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Walk of the month: Christopher Marlowe and Canterbury

PUBLISHED: 18:20 15 February 2014 | UPDATED: 18:20 15 February 2014

Canterbury Cathedral

Canterbury Cathedral

Manu Palomeque

Discover the birthplace of the poet and playwright Christopher Marlowe on this peaceful city amble

Location: Canterbury (CT1 2JT)

Distance: 1.6 miles (2.6 km)

Time: Allow 1 hour

OS Explorer Map: 150

Terrain: Mainly surfaced paths and pavements

Parking: Parking in Canterbury city centre

Refreshments & facilities: Canterbury city centre

Public Transport: For local bus and train services in Kent, contact Traveline 0870 6082608, www.traveline.org.uk

Discover the birthplace of the poet and playwright Christopher Marlowe on a peaceful amble through Canterbury. This short trail will tell the story of Marlowe, taking you through his life of dynamic plotlines, religion and scandal.

St George’s Church marks the start of your walk and the early days of Marlowe’s life; it was here that he was baptised in February 1564, the details of which can still be seen in the parish register at the Canterbury Cathedral Archives.

From the clock tower head down the High Street, turning into Butchery Lane towards the foot of the grand cathedral and then turn left at the end of the lane to the Buttermarket.

In Marlowe’s time Canterbury was a small town, packed with wooden framed buildings like the Sun Inn. Seven hundred households were crammed into these streets, rife with dirt and disease.

As you’re passing, why not explore more of Canterbury’s heritage and visit the cathedral for a small fee? Wander through the gates and follow the path to the Kent Archives. King’s School lies along your trail; Marlowe spent two years here, helping to pave his way to a scholarship to Corpus Christi College, Cambridge.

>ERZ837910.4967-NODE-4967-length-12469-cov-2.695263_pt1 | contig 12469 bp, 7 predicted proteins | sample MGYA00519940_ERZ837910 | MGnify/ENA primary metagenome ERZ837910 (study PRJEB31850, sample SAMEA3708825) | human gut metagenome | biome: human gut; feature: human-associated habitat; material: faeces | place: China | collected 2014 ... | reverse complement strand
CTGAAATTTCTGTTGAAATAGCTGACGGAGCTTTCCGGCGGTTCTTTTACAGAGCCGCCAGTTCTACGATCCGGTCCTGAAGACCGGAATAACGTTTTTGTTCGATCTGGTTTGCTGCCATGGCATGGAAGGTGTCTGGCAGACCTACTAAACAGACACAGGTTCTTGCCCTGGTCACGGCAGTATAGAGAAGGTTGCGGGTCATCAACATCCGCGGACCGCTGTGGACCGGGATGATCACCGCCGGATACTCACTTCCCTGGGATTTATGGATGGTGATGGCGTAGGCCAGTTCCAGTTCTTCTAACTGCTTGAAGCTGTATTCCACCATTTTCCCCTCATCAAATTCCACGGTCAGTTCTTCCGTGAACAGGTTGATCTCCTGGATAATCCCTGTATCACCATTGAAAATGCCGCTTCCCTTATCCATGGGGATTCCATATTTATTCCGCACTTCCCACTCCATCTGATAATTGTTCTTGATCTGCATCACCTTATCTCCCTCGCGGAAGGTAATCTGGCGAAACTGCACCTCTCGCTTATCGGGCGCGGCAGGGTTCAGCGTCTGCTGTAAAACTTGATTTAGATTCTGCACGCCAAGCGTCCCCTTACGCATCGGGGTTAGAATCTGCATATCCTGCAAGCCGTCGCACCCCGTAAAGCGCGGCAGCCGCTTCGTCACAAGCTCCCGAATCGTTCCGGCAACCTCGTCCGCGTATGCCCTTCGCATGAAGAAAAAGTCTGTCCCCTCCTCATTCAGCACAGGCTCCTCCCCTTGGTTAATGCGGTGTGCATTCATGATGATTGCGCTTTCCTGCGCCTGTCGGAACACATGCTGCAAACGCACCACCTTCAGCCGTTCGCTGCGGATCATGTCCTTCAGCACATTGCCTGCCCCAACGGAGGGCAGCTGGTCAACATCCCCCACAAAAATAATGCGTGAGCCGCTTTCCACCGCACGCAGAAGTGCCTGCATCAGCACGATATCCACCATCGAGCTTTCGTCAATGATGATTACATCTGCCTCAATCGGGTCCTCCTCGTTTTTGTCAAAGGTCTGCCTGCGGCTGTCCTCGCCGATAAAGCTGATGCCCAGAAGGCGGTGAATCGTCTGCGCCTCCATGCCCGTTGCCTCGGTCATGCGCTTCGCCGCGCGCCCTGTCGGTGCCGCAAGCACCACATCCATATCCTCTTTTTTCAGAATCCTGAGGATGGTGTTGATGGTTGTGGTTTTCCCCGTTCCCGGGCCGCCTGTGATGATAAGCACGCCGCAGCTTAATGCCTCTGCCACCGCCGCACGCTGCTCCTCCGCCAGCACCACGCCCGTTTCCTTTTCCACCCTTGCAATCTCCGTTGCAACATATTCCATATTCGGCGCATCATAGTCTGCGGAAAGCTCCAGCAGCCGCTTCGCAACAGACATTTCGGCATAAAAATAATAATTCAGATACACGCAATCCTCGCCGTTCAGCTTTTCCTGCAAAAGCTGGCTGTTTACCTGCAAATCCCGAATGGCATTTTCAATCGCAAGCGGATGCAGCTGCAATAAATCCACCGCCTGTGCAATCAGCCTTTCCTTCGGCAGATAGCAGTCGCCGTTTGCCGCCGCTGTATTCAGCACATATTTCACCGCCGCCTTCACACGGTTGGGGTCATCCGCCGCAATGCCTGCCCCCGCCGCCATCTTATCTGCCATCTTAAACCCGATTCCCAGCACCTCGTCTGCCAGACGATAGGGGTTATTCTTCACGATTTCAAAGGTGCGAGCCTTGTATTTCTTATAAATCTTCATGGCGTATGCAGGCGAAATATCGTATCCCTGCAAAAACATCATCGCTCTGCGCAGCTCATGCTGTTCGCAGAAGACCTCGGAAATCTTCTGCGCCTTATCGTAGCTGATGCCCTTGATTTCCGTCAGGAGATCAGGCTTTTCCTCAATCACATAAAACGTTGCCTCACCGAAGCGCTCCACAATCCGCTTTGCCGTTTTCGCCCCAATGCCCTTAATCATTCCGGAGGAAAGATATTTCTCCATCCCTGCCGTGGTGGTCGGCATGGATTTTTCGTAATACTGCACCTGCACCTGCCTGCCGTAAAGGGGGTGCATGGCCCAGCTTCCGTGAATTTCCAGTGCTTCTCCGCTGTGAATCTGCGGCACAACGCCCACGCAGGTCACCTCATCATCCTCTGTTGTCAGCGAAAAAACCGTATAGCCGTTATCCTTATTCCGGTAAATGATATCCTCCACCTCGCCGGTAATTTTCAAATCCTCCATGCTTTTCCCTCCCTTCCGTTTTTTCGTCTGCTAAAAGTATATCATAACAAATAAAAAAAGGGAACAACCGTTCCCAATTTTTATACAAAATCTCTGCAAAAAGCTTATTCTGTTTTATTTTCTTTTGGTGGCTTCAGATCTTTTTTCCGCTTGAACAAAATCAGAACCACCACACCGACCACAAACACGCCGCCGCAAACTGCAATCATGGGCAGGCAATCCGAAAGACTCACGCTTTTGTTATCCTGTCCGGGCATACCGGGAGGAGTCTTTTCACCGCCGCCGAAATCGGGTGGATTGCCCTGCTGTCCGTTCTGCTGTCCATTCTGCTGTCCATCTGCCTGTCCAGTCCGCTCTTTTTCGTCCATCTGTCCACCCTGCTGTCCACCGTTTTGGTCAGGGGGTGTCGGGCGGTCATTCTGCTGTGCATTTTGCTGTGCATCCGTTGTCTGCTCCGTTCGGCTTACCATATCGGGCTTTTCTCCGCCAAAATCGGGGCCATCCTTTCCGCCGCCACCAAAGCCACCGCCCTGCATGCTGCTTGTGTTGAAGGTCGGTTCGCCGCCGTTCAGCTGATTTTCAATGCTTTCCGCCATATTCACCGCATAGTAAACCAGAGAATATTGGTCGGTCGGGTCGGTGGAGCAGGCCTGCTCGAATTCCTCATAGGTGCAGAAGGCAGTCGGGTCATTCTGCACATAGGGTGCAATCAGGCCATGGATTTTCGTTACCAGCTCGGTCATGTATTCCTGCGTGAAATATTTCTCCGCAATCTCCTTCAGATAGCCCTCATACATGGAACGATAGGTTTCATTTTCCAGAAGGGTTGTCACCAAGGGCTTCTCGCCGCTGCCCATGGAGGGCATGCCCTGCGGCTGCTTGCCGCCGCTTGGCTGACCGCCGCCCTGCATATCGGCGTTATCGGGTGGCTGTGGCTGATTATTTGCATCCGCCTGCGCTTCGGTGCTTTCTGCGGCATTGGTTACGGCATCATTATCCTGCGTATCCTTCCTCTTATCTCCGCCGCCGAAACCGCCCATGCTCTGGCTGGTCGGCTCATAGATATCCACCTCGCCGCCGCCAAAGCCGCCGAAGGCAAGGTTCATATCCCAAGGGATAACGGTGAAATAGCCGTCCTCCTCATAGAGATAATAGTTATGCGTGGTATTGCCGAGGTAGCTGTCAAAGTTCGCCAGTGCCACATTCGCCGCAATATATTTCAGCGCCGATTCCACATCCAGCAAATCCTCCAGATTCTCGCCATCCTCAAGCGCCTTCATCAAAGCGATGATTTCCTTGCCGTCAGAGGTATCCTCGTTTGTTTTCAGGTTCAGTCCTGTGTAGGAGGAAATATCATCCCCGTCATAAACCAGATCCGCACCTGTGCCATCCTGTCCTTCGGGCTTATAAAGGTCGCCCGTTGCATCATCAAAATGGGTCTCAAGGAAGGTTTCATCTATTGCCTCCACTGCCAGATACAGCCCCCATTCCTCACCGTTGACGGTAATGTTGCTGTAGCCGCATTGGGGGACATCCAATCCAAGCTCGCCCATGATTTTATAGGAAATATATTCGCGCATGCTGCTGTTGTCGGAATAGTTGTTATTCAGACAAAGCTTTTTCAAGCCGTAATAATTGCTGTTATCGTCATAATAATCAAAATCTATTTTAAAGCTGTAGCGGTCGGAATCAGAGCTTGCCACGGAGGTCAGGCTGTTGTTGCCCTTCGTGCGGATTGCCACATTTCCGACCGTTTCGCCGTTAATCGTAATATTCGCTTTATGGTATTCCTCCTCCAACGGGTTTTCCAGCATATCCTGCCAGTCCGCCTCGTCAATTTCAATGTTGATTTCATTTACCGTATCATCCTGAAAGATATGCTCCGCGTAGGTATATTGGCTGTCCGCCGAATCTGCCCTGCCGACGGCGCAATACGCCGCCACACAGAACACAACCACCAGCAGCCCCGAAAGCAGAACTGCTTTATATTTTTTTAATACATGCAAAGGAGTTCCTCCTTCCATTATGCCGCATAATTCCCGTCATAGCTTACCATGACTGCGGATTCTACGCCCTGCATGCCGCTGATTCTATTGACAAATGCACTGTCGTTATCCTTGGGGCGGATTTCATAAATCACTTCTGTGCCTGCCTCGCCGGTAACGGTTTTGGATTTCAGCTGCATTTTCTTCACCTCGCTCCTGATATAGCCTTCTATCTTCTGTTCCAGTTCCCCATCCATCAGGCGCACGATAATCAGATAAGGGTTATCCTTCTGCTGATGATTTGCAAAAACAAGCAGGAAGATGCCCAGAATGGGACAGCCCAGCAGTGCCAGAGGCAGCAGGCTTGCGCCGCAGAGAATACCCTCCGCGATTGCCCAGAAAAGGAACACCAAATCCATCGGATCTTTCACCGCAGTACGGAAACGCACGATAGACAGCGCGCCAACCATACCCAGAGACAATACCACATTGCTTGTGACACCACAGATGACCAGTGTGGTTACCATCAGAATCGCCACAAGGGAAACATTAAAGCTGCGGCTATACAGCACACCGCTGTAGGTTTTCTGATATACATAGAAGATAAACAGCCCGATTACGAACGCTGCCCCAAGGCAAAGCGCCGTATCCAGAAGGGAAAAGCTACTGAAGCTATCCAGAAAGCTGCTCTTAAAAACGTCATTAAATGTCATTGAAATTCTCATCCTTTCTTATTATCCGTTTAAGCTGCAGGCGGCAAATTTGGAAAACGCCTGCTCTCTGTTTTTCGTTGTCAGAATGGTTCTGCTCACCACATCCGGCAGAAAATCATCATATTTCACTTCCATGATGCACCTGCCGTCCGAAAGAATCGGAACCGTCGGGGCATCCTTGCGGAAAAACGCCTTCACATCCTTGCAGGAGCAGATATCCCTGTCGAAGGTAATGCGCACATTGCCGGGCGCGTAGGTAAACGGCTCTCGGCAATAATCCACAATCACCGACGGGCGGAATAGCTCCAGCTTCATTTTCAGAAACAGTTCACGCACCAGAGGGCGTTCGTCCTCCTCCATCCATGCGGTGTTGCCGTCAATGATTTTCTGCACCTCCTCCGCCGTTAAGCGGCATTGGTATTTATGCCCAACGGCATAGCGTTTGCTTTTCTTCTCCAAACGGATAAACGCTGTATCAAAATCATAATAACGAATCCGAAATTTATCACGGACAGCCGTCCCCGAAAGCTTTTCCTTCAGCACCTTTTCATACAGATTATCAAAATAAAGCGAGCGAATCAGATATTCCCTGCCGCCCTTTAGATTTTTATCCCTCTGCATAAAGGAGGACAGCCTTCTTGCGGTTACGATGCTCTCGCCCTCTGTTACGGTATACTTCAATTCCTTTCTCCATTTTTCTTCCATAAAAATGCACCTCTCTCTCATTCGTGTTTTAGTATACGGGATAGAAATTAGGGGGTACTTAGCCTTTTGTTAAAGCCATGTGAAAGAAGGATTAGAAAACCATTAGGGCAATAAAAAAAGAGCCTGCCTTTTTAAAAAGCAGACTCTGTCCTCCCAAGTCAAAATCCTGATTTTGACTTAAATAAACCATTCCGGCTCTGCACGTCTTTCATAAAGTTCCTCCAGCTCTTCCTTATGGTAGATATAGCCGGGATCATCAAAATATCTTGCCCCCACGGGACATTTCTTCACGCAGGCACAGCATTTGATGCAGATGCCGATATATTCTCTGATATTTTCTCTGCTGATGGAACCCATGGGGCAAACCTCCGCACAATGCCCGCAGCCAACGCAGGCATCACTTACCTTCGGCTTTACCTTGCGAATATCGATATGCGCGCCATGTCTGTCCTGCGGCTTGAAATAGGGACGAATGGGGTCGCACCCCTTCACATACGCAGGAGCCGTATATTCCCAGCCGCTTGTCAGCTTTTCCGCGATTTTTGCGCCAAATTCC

An alternative tour away from the cathedral will take you down Sun Street and into Palace Street.

As a child Marlowe would have witnessed religious plays in courtyards, inns and private houses. The Marlowe Theatre is a celebration of Canterbury’s famous resident, but also the city’s long standing theatrical tradition.

The sixteenth century was a dangerous time to speak out against state held religious beliefs and Marlowe was among those arrested for heresy, accused of joking about the Bible and even converting others to atheism.

From heretics to Friars, the peaceful Franciscan Garden of the Greyfriars Chapel offers an oasis from the city centre. Today the gardens offer a calm retreat, but during Henry VIII’s reign this was shattered when two of the friars were executed for treason.

Leave the priory and you’ll soon reach the medieval priests’ hospital in Stour Street. Since transformed into the Museum of Canterbury, the museum is a fantastic distraction from your walk and comes complete with a Marlowe exhibition and the chance to investigate his mysterious death.

Make your way back to the High Street and you’ll find Mercery Lane, the site of the Chequers of the Hope Inn. In its time the vast inn was a money-spinner, making large amounts from the city’s visitors and packing pilgrims into lodgings above a sprawl of shops, edging the courtyard where players performed.

Another scene of Marlowe’s turbulent life was played out near the corner of Mercery Lane. In 1592 Marlowe attacked tailor William Corkine with a staff and dagger, resulting in Corkine filing for assault in the civil court and Marlowe pressing criminal charges against Corkine.

Finish your walk and continue exploring Marlowe’s birthplace; have lunch in one of the traditional pubs or wander the historic streets, or even investigate another of Canterbury’s literary legacies and visit the Canterbury Tales museum.

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